Higher costs, less benefits - Why the enhanced social housing leasing model is a bad deal
The outgoing Fine Gael government devised an off balance sheet scheme to deliver social housing, but will it deliver value for money? Mel Reynolds crunches the numbers and finds the scheme may almost double the cost compared to a direct build – with no asset left once the lease ends.
Build vs lease
This analysis compares the long-term cost of the enhanced leasing social housing to direct procurement in the Dún Laoghaire-Rathdown area.
- Direct procurement (build)
For comparative build costs, the Department of Housing issues “Unit Cost Ceilings” – guidelines for tender costs of new social housing. Last year the ‘all-in’ costs for a directly-procured two bed social apartment by Dún Laoghaire-Rathdown County Council was €295,000 . With a 2.9% loan interest rate over a thirty year term, monthly costs will be mortgage repayments of €1250 plus maintenance costs of €100 per month . This gives an annual cost to build direct – including maintenance – of €16,200. At the end of the term the state owns the property.
- Enhanced leasing model
Under the enhanced leasing scheme Dún Laoghaire-Rathdown County Council will rent a two-bed apartment for €2500 per month for a period of 25 years and maintenance is included. This gives an annual cost of €30,000 per year. The developer/owner retains ownership at the end of the term.
Cost-benefit of enhanced leasing
The net present value is the present value of expected net benefits or costs and residual value is the value of the asset after 30 years. Enhanced leasing costs €13,800 more per year than building; over thirty years assuming normal inflation and an interest rate of 2.9%, this is the equivalent of a net present value (cost) of approximately €275,000.
The residual value to the local authority is zero and the cost of non-transfer of title is €295,000. Between long term running costs and the loss of the asset at the end of the term, the projected total cost of an enhanced lease over the equivalent local authority build is €570,000.
A summary of the long-term costs of enhanced leasing are as follows:
Enhanced lease cost (per 2 bed unit)
Running costs (net present value costs): €275,000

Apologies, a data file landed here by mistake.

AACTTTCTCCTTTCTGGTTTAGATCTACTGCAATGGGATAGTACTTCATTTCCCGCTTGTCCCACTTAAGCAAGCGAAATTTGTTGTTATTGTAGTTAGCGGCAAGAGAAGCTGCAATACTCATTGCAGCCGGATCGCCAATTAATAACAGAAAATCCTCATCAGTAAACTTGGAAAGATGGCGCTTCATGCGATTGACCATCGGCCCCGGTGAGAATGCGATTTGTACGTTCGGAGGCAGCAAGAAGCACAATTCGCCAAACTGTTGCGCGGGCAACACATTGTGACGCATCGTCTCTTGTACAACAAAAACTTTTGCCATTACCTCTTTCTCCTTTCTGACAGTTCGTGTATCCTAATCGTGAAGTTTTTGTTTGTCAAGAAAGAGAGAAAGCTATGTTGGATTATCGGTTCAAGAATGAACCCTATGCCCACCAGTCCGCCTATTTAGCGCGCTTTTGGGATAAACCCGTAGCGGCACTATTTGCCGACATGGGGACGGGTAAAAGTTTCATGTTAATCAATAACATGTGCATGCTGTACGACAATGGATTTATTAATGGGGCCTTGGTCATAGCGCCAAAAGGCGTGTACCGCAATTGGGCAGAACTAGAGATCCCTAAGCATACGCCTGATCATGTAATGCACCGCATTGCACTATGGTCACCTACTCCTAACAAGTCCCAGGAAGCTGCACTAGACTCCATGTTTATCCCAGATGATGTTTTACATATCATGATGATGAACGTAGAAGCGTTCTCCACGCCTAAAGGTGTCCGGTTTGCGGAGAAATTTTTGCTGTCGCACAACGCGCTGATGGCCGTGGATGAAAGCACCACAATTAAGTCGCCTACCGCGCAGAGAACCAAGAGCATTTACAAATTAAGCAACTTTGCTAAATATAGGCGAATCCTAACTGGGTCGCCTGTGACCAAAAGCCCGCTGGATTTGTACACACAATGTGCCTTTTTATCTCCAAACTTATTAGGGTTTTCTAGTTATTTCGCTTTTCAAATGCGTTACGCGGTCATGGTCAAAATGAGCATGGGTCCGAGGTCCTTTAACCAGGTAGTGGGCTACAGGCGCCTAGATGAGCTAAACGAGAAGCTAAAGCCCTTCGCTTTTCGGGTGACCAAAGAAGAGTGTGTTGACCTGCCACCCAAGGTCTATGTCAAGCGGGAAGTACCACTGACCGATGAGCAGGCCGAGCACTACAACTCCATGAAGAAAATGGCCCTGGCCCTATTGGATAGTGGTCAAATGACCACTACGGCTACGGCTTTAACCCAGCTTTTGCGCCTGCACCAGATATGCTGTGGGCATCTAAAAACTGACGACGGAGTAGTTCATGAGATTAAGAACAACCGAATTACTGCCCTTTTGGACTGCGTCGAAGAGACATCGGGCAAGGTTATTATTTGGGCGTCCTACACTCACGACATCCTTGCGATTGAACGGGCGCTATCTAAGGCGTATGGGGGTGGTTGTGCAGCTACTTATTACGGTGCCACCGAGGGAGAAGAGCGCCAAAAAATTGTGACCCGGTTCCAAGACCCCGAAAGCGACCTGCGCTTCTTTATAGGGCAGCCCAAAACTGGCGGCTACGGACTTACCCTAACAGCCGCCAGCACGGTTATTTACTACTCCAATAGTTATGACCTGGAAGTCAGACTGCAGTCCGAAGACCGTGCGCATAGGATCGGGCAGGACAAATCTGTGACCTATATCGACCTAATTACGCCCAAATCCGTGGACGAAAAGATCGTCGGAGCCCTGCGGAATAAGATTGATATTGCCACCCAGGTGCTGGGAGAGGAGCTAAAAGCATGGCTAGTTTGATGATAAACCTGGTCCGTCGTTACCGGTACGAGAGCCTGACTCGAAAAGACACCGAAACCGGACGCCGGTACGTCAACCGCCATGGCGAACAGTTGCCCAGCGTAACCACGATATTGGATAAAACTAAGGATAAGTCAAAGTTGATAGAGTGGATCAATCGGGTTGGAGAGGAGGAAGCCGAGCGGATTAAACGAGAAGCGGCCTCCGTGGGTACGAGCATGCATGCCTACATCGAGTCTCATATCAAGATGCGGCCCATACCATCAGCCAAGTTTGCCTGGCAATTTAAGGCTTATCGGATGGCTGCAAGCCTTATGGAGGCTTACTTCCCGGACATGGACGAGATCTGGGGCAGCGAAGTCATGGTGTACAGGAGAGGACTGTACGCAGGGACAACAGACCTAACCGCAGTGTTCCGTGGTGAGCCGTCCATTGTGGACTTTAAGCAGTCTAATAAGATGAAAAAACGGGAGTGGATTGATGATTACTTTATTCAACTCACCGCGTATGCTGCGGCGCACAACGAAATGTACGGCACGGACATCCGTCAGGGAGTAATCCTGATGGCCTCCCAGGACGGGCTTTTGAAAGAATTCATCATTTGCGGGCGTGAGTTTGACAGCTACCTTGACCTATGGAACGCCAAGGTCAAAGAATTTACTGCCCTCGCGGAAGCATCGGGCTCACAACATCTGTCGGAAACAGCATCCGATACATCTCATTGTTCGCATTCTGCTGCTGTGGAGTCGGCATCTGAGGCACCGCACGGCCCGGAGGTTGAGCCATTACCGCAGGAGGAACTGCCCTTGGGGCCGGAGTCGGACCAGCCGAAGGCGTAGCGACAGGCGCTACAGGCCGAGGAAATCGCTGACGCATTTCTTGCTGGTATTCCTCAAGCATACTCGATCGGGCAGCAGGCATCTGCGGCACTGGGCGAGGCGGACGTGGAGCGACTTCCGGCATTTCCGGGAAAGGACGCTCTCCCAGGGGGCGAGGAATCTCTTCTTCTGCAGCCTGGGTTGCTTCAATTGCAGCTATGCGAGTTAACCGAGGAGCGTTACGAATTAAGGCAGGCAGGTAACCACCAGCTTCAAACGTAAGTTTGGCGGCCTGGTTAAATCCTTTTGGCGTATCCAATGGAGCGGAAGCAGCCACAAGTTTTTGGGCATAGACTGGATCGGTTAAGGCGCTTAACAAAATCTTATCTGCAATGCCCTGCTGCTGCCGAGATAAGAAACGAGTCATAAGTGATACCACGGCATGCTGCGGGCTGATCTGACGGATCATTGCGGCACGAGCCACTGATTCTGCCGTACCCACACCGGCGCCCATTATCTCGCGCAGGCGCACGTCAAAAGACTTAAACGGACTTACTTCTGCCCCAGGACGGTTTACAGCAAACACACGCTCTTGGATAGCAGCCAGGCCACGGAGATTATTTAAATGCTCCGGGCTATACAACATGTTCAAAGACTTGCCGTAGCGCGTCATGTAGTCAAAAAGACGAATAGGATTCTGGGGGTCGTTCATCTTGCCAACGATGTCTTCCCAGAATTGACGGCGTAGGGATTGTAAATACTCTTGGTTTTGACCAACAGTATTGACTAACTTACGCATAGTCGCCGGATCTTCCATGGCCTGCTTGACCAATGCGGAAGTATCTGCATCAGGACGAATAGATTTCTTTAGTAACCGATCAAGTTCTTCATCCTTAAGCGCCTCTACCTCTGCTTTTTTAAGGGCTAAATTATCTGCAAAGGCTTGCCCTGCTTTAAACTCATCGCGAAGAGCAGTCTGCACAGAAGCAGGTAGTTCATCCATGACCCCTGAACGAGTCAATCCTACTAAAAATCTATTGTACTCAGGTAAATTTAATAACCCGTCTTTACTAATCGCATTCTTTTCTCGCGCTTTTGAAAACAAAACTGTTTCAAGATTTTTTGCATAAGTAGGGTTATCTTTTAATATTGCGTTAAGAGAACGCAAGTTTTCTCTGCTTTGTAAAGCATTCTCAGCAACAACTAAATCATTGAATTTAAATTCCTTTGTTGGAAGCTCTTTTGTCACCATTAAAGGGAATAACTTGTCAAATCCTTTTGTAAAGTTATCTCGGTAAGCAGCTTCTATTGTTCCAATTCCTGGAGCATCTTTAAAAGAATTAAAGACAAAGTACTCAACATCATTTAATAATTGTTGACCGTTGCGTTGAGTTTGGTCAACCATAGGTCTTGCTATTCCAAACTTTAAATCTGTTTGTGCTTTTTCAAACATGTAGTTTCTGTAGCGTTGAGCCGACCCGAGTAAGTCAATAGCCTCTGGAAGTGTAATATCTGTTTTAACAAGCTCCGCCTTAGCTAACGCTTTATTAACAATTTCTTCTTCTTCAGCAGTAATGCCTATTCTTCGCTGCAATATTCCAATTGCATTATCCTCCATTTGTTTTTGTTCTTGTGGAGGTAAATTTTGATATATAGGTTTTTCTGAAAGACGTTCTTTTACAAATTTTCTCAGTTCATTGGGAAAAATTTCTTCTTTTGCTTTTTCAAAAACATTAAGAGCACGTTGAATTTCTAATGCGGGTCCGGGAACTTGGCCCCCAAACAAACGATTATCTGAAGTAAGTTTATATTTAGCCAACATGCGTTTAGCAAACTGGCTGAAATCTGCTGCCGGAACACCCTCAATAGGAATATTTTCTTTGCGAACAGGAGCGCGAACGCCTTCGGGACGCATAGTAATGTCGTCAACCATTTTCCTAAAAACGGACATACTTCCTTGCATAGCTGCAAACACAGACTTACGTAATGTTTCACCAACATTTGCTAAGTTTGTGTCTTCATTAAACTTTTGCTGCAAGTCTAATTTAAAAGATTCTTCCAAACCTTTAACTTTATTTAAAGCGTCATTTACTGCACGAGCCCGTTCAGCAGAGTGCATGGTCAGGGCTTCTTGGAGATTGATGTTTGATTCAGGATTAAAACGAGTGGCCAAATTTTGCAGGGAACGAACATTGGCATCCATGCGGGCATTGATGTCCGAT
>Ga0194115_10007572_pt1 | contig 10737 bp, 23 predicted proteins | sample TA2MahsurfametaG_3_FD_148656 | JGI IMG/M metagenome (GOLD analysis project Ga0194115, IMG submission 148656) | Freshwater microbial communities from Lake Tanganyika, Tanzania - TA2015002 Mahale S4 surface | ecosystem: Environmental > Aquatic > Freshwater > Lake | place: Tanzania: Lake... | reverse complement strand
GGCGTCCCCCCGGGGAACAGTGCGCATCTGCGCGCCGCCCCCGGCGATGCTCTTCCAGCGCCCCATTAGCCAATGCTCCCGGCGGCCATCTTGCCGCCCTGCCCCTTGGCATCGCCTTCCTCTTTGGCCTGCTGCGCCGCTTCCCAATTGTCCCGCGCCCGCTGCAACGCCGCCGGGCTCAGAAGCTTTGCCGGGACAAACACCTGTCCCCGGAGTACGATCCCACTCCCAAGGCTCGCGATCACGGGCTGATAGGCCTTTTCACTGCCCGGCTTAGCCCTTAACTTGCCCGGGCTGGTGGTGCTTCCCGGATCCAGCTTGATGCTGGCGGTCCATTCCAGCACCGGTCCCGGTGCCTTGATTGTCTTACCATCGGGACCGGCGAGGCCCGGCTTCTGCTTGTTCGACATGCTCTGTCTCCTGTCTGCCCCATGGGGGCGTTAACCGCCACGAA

Asset loss (The residual cost): €295,000
Total additional enhanced lease costs: €570,000
When a local authority takes out a loan to build a home, the state owns the property debt-free after thirty years. After the loan is paid the asset can continue to be used as social housing or be sold on to fund further development. When a lease is created, there is no transfer of title at the end of a tenancy period.
This article is a preview from issue 33 of Passive House Plus magazine. Want immediate access to all back issues and exclusive extra content? Click here to subscribe for as little as €10, or click here to receive the next issue free of charge
Lifetime costs associated with enhanced leasing are significantly more expensive than building. Figures echo a 2018 Department of Public Expenditure and Reform (DPER) report on social renting which concluded that the cost of leasing in areas of high demand is twice the cost of building .
Leasing of social housing represents very poor value for taxpayers.
Under the Rebuilding Ireland Action Plan 10,000 new private sector social housing leases are to be created by 2022. The equivalent cost of this could be €5bn, a significant sum which would impact on and new government's plans for affordable new builds or deep retrofits. Long term costs to the taxpayer for privatising social housing provision with costly arrangements such as Enhanced Leasing will be considerable for decades to come.
Ten years ago we socialised private sector debt and will be paying this back for decades. Today we are privatising social housing provision and this, similarly, will cost us dearly down the line.
- The PH+ guide to greener concrete - reducing the climate impact of cement and concrete in buildings
- Hell's kitchen - Why cooking can destroy indoor air quality
- Are lower land values the silver lining of the crisis?
- Coasting home - Beautifully designed Hampshire home breezes past passive standard
- Double standards - Mayo home takes passive approach to NZEB
- Net result Bristol passive house turns energy bills into net profits